Essentially, neurodiversity can and should be viewed as ‘thinking differently.’

Jennifer Saito

To Whom It May Concern:

    My name is Jennifer Saito and I am a Neurodiverse Individual. Have you ever considered adding a neurodiverse person to your team? While neurodiversity is, by definition, those with ADHD, ASD (Autism Spectrum Disorder), Dyslexia, Dyscalculia, etc., I believe that neurodiversity makes for a desirable job candidate. Allow me to tell you more about the benefits of having a neurodiverse person as a member of your staff.

  As businesses seek to become more inclusive, those of us with disorders such as ADHD and ASD are often overlooked. Due to a lack of general public knowledge, only the negative traits of these disorders are usually discussed. We mention “ADHD” and the image of a hyperactive schoolboy who is a constant disruption to the class comes to mind. If we say “ASD” or “Autism,” a caricature of someone who has no empathy and is difficult or impossible to communicate with is often pictured. Though these types of people do exist, both disorders should be viewed on a spectrum (ASD even has “spectrum” in the name) and each individual’s symptoms will vary.

  Essentially, neurodiversity can and should be viewed as “thinking differently.” Neurodiverse individuals are highly creative thinkers and problem solvers. We see answers that neurotypical (aka “normal”) brains cannot see. “Thinking outside the box” comes naturally to us. Furthermore, we are often highly introspective, meaning that we have a keen awareness of our own strengths and weaknesses, are intrinsically motivated, and are deeply self aware. We are highly sensitive and can “read the room” effortlessly. I myself am a natural to-do list maker and goal setter, in my personal life as well as my professional life. Though job candidates often list “thrives on new challenges” on their resumes, neurodiverse people receive much needed dopamine (a brain chemical we are believed to be deficient in) through learning new things. This means that we seek out new challenges on a regular basis simply because it brings us joy.

   Then, there is the creativity. I once heard someone with ADHD say, “I have more ideas than I could use in a lifetime.” This statement deeply resonated with me. I have so many ideas that I am positively overflowing with them. I have notebooks filled with sketches of inventions, plans for businesses I want to launch, books I’m writing (I’m up to 4 or 5 now), and more. No one, absolutely no one does creativity better than neurodiverse folks. Don’t believe me? I’ll just leave this here: Einstein, Edison, Lincoln, Van Gogh, Carnegie, Will Smith, Ansel Adams, Tim Burton, Darwin, Elon Musk, Emily Dickinson, Bill Gates. Need I go on?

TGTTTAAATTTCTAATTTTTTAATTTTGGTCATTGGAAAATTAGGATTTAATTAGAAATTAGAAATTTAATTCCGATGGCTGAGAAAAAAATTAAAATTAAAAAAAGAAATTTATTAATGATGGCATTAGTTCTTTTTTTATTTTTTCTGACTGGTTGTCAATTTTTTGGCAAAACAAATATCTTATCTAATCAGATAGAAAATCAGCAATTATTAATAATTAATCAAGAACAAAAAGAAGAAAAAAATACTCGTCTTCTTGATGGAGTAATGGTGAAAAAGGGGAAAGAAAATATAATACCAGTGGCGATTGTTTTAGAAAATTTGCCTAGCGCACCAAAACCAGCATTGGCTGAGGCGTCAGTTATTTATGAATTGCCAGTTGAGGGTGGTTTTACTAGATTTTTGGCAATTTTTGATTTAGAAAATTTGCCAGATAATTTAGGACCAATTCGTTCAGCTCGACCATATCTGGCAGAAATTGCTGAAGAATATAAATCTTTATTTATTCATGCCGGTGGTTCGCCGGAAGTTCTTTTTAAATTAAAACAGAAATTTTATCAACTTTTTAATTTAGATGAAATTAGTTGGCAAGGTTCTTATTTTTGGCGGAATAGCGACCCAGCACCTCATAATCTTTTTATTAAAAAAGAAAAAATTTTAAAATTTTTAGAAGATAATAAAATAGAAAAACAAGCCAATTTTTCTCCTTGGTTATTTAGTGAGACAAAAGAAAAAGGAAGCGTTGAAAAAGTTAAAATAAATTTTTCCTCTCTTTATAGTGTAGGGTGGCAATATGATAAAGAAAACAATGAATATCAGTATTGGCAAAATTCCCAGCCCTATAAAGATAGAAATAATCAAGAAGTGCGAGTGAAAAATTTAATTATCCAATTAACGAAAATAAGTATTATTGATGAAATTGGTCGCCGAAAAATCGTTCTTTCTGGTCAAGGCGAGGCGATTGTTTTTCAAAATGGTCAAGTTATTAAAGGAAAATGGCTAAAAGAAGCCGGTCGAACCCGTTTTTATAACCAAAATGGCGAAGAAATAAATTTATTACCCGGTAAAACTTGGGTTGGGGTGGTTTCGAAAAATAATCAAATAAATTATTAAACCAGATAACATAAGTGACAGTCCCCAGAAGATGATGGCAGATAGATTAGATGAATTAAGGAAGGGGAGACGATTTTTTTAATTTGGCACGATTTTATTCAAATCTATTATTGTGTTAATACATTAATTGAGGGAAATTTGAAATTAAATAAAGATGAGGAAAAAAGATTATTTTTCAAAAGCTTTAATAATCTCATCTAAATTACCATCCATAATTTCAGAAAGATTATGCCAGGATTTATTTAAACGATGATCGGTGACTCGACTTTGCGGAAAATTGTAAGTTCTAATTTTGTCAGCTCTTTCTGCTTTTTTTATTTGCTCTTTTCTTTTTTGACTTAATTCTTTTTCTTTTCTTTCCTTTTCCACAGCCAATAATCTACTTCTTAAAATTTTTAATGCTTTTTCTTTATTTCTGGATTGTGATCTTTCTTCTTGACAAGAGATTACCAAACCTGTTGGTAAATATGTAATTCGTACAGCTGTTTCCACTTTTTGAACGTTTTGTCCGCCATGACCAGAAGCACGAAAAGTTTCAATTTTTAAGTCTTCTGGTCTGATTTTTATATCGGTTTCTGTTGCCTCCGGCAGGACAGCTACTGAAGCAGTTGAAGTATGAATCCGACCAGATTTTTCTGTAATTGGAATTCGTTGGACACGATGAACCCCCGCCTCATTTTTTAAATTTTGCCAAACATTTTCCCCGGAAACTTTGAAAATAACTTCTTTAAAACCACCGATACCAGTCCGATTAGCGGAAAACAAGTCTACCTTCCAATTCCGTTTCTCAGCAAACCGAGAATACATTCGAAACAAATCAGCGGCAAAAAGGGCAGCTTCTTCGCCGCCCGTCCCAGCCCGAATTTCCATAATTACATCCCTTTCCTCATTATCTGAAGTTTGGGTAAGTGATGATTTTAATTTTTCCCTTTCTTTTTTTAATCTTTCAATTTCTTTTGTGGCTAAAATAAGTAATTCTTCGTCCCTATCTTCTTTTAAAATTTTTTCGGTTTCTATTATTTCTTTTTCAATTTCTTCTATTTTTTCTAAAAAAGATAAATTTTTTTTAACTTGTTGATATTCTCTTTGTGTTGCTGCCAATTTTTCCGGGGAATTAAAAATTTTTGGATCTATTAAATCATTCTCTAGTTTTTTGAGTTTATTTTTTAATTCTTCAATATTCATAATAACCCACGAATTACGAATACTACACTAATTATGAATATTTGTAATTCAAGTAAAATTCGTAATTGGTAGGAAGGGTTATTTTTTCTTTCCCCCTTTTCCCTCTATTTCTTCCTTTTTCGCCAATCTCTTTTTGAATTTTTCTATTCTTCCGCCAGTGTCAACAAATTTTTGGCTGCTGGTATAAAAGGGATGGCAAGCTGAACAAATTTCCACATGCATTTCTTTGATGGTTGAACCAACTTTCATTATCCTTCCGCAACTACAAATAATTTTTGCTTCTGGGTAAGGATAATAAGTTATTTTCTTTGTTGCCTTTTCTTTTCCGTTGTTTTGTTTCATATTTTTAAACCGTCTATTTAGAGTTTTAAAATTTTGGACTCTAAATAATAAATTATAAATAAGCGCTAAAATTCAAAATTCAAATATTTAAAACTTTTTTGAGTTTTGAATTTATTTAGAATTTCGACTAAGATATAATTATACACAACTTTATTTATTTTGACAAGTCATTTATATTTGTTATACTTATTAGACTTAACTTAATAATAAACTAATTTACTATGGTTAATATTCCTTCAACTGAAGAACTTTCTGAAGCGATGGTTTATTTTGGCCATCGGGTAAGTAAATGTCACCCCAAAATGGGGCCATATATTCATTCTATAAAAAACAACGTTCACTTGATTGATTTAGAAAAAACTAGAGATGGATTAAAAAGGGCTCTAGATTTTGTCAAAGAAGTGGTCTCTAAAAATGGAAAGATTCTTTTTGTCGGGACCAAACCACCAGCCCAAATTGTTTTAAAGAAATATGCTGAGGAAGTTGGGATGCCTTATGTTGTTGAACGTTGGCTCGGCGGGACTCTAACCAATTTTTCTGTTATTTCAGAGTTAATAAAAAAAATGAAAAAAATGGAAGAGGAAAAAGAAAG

My disorder, ADHD, is deeply misunderstood. ADHD individuals do not necessarily have a “deficit of attention,” rather, we have trouble regulating our executive functions: attention, arousal to external stimuli (noises, smells, etc), memory, and emotional regulation to name a few. Trouble regulating my attention does not mean I am “deficient,” it means that I am either hyperfocused or unable to focus. Hyperfocus is a state of mind unique to neurodiverse individuals and can be described as “tunnel vision” or “being in the zone.” We become so focused on the task at hand that things like time, hunger, or even the urge to use the bathroom drift away. ADHD individuals are happiest when in a state of hyperfocus because things that plague an overactive mind such as negative thoughts, a feeling of being overwhelmed, etc. cannot penetrate our focus. 

  Imagine a hybrid car driving along a city street. It is smooth, efficient, and stops when required. This is a perfect representation of a “normal” brain. Now imagine a Ferrari racing along the Autobahn at 100 miles an hour. This is how a neurodiverse brain operates. It will get you to your destination with dazzling speed but has difficulty stopping (interruptions, changing tasks, etc.) and needs proper conditions in order to continue at this pace (a distraction, clutter free environment). 

  As I have made a study of my ADHD and how it affects my productivity, mood, and work performance, I know that I am best suited to a position where I can work from home. I have a designated home office where I can control the number of distractions, the temperature and noise level, and my level of comfort. Having no control over these things may be viewed as a minor annoyance to neurotypical folks, but to someone with ADHD, it can create an impossible work environment. Unfortunately, remote work positions are highly sought after by all types of people for various reasons. While many people want to work from home, neurodiverse people need to work from home.

Neurodiverse people have had to mask their differences for far too long. Many of us do not request accommodations or list our disorders on job applications because we anticipate a negative reaction. The hiring manager sees ADHD or ASD, reflects on all of the negative things they have heard about the disorders, and decides that it is too much of a risk. The “normal” candidate is the safer option, right? By purposely choosing to deny employment to neurodiverse individuals, not only is it unjust, you are denying your company a potentially rare and valuable candidate.

  So why not prioritize adding a neurodiverse individual with a unique skillset to your team? Whether it be our creative thought processes or ability to hyperfocus (considered by many to be a literal superpower) a neurodiverse member of staff would definitely add value to your company. Remember, with the right accommodations, a neurodiverse individual can not only be just as productive and successful as a neurotypical one, we can thrive

Thank you for reading and I hope I have been able to expand your views on neurodiversity.

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